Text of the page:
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Sphero, the decade-old Colorado-based company best known for its programmable robots, today announced Company Six (CO6), a spinoff that will focus on commercializing intelligence robots and AI-based apps for military, EMT, and fire personnel and others who work in dangerous situations. To fund the productization and market entry of its initial products, Company Six — which will be led by former Sphero COO Jim Booth, alongside several members of the original Sphero team — has raised a $3 million seed investment.
Robots are ripe for first responder scenarios, as novel research and commercial products continue to demonstrate. Machines like those from RedZone can autonomously inspect sewage pipes for corrosion, deformation, and debris in order to prevent leaks that could pose health hazards. And drones like the newly unveiled DJI M300 RTK and Parrot Anafi Thermal have been tapped by companies like AT&T and government agencies for maintenance inspections and assistance in disaster zones. Company Six appears poised to carve out a niche in this market, which was estimated to be worth in excess of $3.7 billion.
Company Six began as Sphero’s Public Safety Division, the brainchild of former Sphero CEO Paul Berberian and Booth, both of whom have backgrounds in military service. Booth was an early mentor to Sphero cofounders Ian Bernstein and Adam Wilson during the Techstars Boulder Accelerator 2010 class. Booth joined Sphero after the Techstars program and helped launch and scale the company while managing a number of areas, including operations, human resources, and business development.
According to Booth, Company Six’s near-term goal will be to create technologies that are not only robust and feature-rich enough for professional applications, but affordable enough to be adopted by the majority of civilian and military personnel. The products and services it hopes to deliver — which will include a cloud-based analytics and monitoring platform — will be designed to maintain safety and situational awareness and improve decision-making in the field for critical incidents and everyday operating environments.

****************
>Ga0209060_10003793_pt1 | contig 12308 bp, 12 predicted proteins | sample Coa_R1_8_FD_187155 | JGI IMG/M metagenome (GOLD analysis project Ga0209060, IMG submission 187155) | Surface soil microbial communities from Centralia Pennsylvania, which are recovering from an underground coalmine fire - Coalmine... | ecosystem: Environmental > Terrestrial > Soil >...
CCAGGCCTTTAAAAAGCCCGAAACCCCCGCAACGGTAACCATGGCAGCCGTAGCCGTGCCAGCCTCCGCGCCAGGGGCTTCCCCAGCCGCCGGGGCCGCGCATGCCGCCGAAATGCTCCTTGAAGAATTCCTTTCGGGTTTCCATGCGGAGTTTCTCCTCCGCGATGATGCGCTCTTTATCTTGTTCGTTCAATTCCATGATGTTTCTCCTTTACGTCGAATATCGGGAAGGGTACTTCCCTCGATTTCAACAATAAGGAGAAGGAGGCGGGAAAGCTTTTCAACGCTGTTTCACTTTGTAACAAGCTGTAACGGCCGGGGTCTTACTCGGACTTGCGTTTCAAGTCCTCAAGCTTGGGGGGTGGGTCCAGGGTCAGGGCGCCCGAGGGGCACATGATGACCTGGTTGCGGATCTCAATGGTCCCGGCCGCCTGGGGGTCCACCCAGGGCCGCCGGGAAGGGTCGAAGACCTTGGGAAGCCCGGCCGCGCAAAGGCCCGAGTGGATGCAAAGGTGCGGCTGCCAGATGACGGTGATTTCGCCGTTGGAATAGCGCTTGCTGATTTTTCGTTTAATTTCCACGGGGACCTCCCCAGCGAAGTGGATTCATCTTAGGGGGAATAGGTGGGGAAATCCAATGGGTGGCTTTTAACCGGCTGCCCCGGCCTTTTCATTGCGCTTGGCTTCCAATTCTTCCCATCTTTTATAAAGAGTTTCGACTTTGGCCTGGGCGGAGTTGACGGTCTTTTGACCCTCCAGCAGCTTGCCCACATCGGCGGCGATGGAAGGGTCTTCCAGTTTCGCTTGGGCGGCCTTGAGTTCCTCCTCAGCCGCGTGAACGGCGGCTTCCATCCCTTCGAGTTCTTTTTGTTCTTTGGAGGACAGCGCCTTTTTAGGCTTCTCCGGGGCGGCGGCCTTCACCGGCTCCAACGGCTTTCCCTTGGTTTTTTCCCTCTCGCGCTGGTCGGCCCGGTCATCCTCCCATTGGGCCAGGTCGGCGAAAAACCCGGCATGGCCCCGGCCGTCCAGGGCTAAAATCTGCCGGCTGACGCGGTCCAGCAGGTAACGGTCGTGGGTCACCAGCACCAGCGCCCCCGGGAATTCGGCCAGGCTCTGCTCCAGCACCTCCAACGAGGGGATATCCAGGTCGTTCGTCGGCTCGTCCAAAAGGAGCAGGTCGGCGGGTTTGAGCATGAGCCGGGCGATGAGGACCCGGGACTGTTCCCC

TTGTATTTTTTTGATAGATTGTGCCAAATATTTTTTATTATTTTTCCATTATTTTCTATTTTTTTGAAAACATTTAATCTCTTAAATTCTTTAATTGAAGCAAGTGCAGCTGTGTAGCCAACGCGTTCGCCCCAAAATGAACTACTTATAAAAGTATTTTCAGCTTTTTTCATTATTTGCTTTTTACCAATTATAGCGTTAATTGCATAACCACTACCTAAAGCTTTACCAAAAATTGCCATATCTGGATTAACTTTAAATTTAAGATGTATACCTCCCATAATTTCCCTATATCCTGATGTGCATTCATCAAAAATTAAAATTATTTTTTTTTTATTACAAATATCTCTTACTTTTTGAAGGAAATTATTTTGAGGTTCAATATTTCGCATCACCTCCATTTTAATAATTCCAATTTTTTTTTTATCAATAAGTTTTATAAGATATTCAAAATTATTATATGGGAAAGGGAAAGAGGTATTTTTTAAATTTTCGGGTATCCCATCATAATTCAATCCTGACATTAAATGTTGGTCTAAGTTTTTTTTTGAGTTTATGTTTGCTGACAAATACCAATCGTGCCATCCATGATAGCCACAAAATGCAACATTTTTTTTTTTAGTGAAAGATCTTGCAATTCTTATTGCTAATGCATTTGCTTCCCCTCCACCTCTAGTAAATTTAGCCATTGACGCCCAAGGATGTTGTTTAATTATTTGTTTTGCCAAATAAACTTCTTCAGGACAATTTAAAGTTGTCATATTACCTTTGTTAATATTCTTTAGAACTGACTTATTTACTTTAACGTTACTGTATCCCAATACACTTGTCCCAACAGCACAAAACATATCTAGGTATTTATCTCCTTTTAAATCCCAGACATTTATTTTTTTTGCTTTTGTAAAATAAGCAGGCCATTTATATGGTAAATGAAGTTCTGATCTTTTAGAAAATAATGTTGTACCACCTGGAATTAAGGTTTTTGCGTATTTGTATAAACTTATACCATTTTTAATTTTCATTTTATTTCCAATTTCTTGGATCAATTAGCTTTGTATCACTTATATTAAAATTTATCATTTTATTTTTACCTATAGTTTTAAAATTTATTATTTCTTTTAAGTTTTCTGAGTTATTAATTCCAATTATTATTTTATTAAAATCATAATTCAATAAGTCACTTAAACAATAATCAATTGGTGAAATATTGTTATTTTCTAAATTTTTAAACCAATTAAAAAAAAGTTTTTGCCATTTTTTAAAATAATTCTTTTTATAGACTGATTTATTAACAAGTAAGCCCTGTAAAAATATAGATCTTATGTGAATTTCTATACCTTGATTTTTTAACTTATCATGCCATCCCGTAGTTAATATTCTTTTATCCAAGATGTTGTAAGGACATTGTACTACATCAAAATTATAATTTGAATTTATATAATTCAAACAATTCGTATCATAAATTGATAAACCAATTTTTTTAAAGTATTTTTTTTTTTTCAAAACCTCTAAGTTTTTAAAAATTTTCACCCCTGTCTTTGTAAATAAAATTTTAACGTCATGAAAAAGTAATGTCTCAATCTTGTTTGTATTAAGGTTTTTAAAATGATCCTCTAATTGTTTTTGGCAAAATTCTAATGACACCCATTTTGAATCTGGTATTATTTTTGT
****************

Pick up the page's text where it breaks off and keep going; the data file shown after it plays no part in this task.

The spinout of Company Six follows Sphero’s acquisition of New York City-based modular electronics startup LittleBits, which gave Sphero a combined portfolio of over 140 patents in robotics, electronics, software, and the internet of things (IoT). At the time, Sphero said the major play for the burgeoning science, technology, engineering, arts, and math (STEAM) product segment would enable it to reach over 6 million students and 65,000 teachers across 35,000 institutions globally.
LittleBits was Sphero’s second acquisition after it snapped up Specdrums in June 2018. This marked a turning point for Sphero, coming after a $12 million funding round that brought its total raised to $119 million. After Sphero Mini and Disney-licensed products like Ultimate Lightning McQueen, R2D2, BB-9E, and Spider-Man failed to secure a foothold during the 2017 holiday season, resulting in layoffs at the company’s Boulder, Colorado; U.K.; and Hong Kong offices, Sphero pledged to redouble its commitment to education. As part of this effort, it spun out Misty Robotics, a company developing personal, extensible, and open source robots for the home.
Berberian will move into the role of chair as a part of Company Six’s launch. He’ll also preside over the spinout as Paul Copioli — the LittleBits, VEX Robotics, Fanuc, and Lockheed Martin veteran who joined Sphero in August 2019 — takes the reigns as CEO.
Company Six’s seed round was led by Spider Capital, with participation from existing Sphero investors, including Foundry Group, Techstars, and new investor GAN Ventures.
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